In many of my course books, the header of each page includes a page number, and the name of the current chapter and section. Only in a few of the books the headers include the chapter and section number.

What are the advantages of using only a section title in page headers? Section numbers are vastly more useful for finding my way around a book (if I'm at 5.4 and looking for 3.8, I know which way to go; if I'm at Classical optimization, A review of methods and I'm looking for Stochastic methods, Limitations I know nothing).

This is really more about typesetting/publishing than writing, but I didn't find a better suited SE for it.

  • There are many books that do give chaper numbers or titles in page headers or footers. There are many books that show sections or chapters by colored "bands" on the fore-edge (the cut side of the text block opposite the spine). There is also a table of contents that allows you to navigate a book, and most readers don't jump around from chapter to chapter often enough to make use of the table of contents unreasonable. And then there are tons of books where the chapter titles and numbers would not mean much, e.g. fiction books.
    – user5645
    Oct 8, 2014 at 10:08
  • 1
    To those voting to close: This seems on-topic here. It's more or less a style question, since it's something that's generally covered by style manuals like Chicago/APA. Oct 11, 2014 at 12:58
  • I think one reason that more books don't have the type of "running headers" you mention is because not many programs can handle it well, and it's not easy to set up. FrameMaker excels at this type of header/footer; Word does not.
    – user8356
    Jun 7, 2021 at 14:11

2 Answers 2


If you know which chapter/section number you need - you know it from table of contents. And that means you know the page number and know which way to go.

OTOH, if you remember "Stochastic methods, Limitations" was roughly 2/3 into the book, you can flip pages quickly, skimming the headers, and find required section easily.

I'd find it really surprising to have readers remember section numbers only. They are quite useful in organizing the book and creating cross-references before the page numbering is fixed, but their usability to end users is marginal.

  • It is quite common the specify that chapters 4, 5 and 6, except for sections 6.2 and 6.3, are part of the course. It is quite common to reference equation 5.3, which is in chapter 5. Going to the ToC to find the corresponding page number is at least one extra step. Most of time, it takes a bit of searching to find the ToC in the first place.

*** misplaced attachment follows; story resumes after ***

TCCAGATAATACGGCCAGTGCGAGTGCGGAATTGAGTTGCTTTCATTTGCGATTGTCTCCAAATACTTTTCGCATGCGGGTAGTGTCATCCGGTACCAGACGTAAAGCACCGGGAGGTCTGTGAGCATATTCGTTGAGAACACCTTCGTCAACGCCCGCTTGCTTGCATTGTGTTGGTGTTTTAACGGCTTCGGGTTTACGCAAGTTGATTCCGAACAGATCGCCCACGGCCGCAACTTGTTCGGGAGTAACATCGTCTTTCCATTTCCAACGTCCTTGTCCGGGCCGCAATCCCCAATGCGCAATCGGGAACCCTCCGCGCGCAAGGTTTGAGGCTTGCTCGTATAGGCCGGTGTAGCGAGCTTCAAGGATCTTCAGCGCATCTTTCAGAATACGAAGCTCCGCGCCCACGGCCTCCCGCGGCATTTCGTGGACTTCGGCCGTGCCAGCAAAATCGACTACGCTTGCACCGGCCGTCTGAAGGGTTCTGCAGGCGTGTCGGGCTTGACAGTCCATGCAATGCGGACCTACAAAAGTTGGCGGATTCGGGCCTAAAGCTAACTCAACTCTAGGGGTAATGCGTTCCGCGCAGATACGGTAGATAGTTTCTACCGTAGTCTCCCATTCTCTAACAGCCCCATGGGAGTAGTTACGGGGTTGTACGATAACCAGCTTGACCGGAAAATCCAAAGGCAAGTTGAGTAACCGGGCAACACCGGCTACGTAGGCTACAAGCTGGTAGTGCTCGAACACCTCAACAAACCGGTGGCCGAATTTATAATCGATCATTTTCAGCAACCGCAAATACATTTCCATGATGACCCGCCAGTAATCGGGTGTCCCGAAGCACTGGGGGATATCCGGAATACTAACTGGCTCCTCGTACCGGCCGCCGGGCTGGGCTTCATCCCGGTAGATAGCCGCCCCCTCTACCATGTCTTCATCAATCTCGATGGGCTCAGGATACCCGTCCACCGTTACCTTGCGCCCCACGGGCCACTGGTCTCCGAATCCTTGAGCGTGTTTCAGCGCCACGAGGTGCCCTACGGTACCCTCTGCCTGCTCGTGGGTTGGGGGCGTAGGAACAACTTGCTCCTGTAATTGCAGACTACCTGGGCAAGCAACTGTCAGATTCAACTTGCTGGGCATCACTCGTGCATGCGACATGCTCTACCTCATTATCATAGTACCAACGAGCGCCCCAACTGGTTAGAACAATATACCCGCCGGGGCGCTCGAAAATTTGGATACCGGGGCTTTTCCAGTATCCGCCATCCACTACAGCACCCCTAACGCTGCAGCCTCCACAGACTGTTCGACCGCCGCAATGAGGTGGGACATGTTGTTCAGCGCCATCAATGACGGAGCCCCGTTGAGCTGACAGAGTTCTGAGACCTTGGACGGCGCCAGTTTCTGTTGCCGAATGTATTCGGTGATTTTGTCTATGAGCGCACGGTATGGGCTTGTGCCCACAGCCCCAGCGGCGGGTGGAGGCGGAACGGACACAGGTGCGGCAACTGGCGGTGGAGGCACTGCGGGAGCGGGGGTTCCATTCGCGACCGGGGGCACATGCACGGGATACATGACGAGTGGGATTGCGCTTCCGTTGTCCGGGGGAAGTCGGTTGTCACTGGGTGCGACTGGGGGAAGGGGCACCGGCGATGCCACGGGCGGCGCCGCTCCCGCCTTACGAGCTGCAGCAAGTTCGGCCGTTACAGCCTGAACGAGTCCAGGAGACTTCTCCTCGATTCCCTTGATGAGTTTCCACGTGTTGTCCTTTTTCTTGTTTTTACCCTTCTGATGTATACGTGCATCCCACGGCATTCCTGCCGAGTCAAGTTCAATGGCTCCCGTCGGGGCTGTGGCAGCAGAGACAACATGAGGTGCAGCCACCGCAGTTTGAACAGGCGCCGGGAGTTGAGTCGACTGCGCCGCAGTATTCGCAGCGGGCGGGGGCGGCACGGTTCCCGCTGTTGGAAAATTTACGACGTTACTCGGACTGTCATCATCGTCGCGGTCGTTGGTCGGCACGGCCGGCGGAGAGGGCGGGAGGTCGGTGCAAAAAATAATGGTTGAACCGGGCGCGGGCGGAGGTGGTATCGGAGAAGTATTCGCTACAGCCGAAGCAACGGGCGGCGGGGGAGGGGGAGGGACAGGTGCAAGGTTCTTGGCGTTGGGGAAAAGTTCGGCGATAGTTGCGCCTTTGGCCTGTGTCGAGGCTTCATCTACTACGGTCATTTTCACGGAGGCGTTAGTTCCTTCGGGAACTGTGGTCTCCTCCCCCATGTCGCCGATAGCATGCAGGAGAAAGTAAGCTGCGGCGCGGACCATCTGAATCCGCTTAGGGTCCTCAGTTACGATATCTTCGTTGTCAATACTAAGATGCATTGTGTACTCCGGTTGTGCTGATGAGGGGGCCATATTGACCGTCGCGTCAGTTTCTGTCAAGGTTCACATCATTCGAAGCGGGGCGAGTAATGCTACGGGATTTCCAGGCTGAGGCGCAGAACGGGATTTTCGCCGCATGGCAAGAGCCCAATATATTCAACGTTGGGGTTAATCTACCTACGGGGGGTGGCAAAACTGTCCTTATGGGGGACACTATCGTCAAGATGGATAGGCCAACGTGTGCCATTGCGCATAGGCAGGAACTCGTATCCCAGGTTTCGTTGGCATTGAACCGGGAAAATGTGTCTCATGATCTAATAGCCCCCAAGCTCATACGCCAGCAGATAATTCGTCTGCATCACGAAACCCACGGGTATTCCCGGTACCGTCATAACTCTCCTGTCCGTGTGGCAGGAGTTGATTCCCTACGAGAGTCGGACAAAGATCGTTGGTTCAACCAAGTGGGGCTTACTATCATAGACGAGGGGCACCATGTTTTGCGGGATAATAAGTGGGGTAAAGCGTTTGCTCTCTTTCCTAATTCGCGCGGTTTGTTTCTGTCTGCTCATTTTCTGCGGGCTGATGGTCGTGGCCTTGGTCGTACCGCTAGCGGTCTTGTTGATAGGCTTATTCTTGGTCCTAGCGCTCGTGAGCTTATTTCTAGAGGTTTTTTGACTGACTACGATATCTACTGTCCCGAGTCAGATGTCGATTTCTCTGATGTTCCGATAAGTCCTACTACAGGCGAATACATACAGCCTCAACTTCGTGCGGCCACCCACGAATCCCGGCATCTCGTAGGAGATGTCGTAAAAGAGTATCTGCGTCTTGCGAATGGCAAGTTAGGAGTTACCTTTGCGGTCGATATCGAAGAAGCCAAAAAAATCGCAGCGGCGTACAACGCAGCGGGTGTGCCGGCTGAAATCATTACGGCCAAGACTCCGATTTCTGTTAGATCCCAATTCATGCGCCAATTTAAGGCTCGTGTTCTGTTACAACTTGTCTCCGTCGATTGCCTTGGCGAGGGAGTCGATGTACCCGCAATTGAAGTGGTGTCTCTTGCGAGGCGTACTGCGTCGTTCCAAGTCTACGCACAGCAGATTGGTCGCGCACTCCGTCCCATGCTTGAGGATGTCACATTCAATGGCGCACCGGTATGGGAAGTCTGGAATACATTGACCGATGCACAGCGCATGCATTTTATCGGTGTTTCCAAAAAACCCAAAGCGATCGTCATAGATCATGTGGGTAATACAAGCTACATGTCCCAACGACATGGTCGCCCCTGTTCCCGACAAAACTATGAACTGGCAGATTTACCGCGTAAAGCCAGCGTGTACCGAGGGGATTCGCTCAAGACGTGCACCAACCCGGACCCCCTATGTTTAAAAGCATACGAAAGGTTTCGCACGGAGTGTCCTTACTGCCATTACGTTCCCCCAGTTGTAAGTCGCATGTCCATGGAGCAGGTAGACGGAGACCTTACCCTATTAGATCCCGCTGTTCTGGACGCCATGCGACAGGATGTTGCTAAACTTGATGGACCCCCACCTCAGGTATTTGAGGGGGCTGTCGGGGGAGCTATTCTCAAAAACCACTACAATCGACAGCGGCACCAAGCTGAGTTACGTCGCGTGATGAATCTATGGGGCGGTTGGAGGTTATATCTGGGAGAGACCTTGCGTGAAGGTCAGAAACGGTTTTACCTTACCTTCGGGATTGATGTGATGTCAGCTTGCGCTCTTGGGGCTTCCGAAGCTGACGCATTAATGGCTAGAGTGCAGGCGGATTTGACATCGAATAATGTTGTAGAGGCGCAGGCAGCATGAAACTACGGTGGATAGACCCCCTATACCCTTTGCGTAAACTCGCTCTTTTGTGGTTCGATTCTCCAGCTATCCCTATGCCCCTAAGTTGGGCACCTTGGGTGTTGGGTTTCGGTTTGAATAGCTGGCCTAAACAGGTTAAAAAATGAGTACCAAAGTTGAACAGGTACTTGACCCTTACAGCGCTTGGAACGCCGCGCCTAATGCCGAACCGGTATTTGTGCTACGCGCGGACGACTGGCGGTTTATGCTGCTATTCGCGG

– gibson
    Oct 8, 2014 at 13:50
  • @gibson: Oh, but that's just sloppy cross-referencing! "[Equation 5.3 on page 261]" which should be filled in automatically once the page layout is frozen.
    – SF.
    Oct 8, 2014 at 14:18
  • If it's references within the book, maybe that works. Not so good for referencing from other places (like a course PM). I still don't see what the drawback is of just adding the chapter and section numbers to the headers, like some books do.
    – gibson
    Oct 8, 2014 at 15:56

The only harm I see in adding numbers is that it takes up more space, and in some cases may make it that the entire heading no longer fits on one line, or a heading on the left runs into a heading on the right.

I don't think it's so much a matter of weighing gain versus harm, as a "why bother". I'm hard pressed to think of cases where I say, "Now I want to flip to section 6.3". If it's something I've already read, I'm more likely to remember the title than the number. If I'm flipping through a book I haven't read before looking for material of interest to me, I might well say, "Stochastic methods, that's something I've always been curious about." I can't imagine saying, "I've always wanted to read a section numbered 6.12 -- so many book end chapter 6 with section 11."

Sure, if a book has cross references that say "see equation 5.3", then it should have chapter numbers in the page headers or footers. But even with that, if chapter 5 is long and has only a few equations, finding equation 5.3 could still be a search. A well-designed book would give the page number.

Sometimes when you ask, "Why don't people do good thing X?", the answer is, "Because they're lazy and or stupid", sometimes it's "because there is this really good reason to NOT do it", and sometimes, as here, it's "because it isn't all that great an idea, it might help sometimes, but most people don't care enough to bother."

  • It's interesting that there's a big difference between how you use books and how it's done at my uni. But beyond that, there is one significant advantage to numbers. They give direction. Not only can you tell that chapter 5 is not chapter 9, but you also know which direction to start flipping through the pages to find it. If I wanted to know the name of a chapter, I'd look at the page where the chapter starts, or the ToC.
    – gibson
    Oct 13, 2014 at 14:31

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